Monday, November 21, 2011

Organizational Agility

The Economist Intelligence Unit published a paper entitled "Organizational agility: how businesses can survive and thrive in turbulent times." The paper is based on in depth interviews and surveys of 349 executives around the world on the benefits, challenges and risks associated with creating a more agile organization.

The report finds that organizational agility is a core differentiator in today’s rapidly changing business environment. Agility may also be linked to profitable growth as research conducted at MIT suggests that agile firms grow revenue 37% faster and generate 30% higher profits than non-agile companies.

Yet most companies admit they are not flexible enough to compete successfully. The report finds that internal barriers stall agile change efforts and the main obstacles to business responsiveness are slow decision-making, conflicting departmental goals and priorities, risk-averse cultures and silo-based information.

Technology can play an important supporting role in enabling organizations to become more agile. Technology should function as a change agent in the use and adoption of best-in-class knowledge sharing processes, so companies can improve their use of critical data.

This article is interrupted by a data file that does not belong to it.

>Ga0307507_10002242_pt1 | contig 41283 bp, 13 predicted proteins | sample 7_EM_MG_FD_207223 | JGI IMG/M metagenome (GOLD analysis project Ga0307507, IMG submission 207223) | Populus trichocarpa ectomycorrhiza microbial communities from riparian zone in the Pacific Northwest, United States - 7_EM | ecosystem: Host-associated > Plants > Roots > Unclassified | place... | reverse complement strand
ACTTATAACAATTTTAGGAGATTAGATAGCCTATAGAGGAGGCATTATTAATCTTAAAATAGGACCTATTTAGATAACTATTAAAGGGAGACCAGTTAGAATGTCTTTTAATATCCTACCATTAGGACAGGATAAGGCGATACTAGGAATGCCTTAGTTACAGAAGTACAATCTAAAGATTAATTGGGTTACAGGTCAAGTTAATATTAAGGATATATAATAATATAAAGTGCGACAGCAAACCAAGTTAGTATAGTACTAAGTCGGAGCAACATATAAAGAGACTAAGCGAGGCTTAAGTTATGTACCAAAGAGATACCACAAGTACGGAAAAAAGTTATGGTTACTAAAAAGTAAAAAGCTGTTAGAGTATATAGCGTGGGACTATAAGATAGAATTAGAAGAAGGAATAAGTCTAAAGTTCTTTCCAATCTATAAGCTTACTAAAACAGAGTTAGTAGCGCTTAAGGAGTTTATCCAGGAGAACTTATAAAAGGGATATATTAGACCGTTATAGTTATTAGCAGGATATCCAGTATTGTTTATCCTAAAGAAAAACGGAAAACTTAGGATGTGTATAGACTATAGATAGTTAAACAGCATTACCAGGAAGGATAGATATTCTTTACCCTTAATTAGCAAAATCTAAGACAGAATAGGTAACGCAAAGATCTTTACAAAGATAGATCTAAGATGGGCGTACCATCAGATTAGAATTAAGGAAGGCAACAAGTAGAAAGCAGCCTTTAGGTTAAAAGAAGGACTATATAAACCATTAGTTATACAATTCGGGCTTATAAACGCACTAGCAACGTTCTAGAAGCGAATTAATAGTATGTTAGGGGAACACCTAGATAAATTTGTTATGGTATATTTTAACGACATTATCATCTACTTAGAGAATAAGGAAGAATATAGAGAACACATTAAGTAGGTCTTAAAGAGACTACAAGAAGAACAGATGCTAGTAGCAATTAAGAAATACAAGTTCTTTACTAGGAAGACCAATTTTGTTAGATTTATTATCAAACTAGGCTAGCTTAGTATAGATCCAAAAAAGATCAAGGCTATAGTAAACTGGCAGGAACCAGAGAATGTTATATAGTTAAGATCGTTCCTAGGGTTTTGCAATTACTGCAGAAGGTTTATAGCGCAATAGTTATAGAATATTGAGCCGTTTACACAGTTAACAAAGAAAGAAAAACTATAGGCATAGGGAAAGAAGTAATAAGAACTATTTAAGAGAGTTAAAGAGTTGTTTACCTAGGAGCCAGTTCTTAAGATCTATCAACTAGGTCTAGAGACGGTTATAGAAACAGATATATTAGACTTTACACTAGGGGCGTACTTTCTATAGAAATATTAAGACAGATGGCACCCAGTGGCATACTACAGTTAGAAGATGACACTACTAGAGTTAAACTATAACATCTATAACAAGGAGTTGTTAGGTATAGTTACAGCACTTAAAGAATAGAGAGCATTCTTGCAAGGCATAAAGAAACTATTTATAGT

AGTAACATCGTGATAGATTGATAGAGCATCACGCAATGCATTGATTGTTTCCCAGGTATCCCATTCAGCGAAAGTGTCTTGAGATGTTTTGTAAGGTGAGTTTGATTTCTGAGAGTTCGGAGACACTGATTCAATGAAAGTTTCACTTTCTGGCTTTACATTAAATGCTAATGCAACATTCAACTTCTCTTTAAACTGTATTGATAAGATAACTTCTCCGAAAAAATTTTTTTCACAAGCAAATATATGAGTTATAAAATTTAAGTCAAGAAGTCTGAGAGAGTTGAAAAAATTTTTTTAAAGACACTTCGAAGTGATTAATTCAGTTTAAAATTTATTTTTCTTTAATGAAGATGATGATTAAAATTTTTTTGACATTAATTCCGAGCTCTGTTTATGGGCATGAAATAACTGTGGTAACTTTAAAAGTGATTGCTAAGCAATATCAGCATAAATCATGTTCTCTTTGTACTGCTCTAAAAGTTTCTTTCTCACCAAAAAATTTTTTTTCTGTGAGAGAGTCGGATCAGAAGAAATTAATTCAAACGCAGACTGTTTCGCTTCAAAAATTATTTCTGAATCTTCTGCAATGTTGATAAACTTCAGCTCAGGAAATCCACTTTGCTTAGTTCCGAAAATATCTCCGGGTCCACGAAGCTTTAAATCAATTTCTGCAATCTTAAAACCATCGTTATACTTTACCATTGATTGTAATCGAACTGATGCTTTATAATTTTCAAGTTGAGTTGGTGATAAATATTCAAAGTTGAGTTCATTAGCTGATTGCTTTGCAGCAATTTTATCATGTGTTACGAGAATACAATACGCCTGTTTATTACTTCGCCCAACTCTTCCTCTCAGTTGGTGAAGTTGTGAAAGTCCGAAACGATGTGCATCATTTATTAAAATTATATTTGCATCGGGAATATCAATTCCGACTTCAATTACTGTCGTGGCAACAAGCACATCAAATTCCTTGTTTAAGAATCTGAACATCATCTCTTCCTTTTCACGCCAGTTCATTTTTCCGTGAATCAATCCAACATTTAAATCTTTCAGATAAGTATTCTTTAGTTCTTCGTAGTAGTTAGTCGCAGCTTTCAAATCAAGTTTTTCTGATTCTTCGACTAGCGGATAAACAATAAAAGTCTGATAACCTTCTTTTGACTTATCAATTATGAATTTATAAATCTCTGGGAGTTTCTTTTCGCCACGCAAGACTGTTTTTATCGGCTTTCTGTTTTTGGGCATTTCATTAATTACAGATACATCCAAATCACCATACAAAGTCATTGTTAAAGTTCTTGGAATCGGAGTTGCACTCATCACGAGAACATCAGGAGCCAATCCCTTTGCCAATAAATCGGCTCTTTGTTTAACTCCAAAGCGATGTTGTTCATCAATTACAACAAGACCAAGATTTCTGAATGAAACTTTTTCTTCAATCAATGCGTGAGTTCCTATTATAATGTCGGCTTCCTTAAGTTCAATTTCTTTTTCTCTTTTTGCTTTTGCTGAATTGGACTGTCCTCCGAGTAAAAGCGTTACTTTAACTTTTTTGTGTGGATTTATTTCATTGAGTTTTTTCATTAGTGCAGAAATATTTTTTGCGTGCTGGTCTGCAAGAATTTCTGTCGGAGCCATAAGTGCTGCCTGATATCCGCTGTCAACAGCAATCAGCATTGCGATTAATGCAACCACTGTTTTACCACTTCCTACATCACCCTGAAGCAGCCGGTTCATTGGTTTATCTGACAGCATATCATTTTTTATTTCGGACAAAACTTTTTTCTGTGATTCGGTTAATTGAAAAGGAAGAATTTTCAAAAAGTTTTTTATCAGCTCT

The report concludes there are a number of steps that management can consider to lighten the burden of agile transformation:

  1. Minimizing excess spending and non-core programs so companies can better direct limited resources to satisfying customer expectations. 
  2. Minimizing information silos so business leaders can improve collaboration inside and outside their enterprise and better align departmental goals and performance measures with overall strategy. 
  3. Integrate and automate fundamental knowledge-sharing processes to improve decision-making, convert information into insight and enable IT to advance an organization’s ability to problem-solve. 
The complete report and survey results can be found here.